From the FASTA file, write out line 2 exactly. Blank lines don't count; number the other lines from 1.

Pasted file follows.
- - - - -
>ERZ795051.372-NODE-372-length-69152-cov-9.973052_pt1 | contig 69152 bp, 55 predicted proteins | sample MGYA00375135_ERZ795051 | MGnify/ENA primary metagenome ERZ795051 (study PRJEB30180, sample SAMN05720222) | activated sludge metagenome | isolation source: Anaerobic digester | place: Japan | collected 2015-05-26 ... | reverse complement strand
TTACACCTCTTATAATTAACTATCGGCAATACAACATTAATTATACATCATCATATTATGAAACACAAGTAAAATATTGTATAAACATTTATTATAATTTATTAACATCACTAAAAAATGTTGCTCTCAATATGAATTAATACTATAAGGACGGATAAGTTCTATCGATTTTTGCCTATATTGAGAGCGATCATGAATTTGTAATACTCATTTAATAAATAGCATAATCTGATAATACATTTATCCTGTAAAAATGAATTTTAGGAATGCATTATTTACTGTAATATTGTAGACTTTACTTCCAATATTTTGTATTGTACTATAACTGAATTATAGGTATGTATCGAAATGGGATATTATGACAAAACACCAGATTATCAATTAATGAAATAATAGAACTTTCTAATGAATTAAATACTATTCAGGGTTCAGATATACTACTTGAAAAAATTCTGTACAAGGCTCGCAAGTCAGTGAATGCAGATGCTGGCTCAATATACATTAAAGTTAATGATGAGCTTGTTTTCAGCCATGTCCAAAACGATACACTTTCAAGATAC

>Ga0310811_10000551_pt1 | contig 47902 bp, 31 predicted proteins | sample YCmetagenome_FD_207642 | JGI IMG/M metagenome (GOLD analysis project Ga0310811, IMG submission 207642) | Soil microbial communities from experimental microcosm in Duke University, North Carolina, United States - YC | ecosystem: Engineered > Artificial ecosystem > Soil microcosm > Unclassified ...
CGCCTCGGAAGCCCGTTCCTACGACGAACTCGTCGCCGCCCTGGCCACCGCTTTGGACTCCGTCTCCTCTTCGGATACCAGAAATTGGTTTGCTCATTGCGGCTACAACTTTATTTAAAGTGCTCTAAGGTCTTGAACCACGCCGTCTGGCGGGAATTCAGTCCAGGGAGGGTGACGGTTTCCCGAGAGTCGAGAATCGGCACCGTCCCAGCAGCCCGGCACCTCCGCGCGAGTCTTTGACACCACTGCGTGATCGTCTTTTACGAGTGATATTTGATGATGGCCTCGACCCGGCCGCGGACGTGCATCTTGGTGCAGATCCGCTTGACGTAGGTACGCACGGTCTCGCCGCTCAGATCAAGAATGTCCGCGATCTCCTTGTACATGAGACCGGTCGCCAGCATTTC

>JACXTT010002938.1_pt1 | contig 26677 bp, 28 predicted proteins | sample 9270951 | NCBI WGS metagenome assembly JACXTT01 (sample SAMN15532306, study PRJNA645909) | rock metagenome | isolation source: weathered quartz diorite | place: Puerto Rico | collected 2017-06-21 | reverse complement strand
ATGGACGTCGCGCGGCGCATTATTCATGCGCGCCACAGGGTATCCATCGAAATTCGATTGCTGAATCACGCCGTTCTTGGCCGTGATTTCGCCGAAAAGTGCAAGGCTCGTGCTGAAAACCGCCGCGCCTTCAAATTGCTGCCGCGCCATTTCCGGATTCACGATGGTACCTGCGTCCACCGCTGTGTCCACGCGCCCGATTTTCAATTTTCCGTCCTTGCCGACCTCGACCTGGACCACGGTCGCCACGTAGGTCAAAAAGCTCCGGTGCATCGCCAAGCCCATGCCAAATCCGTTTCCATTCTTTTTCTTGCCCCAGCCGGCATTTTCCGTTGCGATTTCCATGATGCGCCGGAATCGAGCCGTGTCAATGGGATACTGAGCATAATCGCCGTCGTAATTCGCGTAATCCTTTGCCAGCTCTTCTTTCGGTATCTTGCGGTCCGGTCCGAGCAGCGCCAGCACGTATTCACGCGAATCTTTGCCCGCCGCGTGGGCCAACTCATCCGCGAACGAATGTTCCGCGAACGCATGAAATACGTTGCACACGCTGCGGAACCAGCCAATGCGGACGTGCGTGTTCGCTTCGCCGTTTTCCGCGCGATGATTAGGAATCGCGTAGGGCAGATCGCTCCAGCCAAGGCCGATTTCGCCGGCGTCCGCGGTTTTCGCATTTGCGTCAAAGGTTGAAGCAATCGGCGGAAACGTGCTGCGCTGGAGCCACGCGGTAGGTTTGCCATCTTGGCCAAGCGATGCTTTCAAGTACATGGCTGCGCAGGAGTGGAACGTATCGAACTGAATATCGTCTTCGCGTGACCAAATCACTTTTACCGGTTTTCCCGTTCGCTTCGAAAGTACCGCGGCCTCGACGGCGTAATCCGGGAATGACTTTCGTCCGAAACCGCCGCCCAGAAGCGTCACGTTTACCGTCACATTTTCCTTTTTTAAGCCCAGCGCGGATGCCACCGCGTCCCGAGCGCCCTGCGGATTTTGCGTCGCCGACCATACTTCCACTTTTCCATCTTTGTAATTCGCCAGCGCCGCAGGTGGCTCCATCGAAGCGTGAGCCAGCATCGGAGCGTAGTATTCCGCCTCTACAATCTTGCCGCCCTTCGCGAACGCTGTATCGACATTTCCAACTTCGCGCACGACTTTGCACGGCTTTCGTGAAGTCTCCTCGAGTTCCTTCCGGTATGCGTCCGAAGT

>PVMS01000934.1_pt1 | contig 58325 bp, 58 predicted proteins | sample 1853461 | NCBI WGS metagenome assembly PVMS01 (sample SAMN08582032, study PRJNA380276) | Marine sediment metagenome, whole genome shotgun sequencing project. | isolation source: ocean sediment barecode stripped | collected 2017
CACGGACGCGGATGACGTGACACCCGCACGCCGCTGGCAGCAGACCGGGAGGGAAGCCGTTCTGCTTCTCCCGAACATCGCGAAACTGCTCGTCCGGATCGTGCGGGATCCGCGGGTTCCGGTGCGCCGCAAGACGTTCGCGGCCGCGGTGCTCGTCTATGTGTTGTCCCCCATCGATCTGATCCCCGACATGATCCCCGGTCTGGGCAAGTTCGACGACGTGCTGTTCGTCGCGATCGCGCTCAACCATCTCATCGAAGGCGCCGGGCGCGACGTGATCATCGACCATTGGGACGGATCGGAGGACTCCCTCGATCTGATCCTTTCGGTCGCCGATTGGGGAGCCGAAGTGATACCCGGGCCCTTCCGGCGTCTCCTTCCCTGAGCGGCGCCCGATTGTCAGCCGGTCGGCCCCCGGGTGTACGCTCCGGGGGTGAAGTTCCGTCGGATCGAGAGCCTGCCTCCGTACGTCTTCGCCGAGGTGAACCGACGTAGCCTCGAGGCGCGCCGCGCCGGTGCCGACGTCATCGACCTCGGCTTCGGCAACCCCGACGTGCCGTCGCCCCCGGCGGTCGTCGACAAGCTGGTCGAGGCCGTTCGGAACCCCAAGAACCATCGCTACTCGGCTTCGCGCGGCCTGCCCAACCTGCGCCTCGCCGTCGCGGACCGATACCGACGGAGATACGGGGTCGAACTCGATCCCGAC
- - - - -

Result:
TTACACCTCTTATAATTAACTATCGGCAATACAACATTAATTATACATCATCATATTATGAAACACAAGTAAAATATTGTATAAACATTTATTATAATTTATTAACATCACTAAAAAATGTTGCTCTCAATATGAATTAATACTATAAGGACGGATAAGTTCTATCGATTTTTGCCTATATTGAGAGCGATCATGAATTTGTAATACTCATTTAATAAATAGCATAATCTGATAATACATTTATCCTGTAAAAATGAATTTTAGGAATGCATTATTTACTGTAATATTGTAGACTTTACTTCCAATATTTTGTATTGTACTATAACTGAATTATAGGTATGTATCGAAATGGGATATTATGACAAAACACCAGATTATCAATTAATGAAATAATAGAACTTTCTAATGAATTAAATACTATTCAGGGTTCAGATATACTACTTGAAAAAATTCTGTACAAGGCTCGCAAGTCAGTGAATGCAGATGCTGGCTCAATATACATTAAAGTTAATGATGAGCTTGTTTTCAGCCATGTCCAAAACGATACACTTTCAAGATAC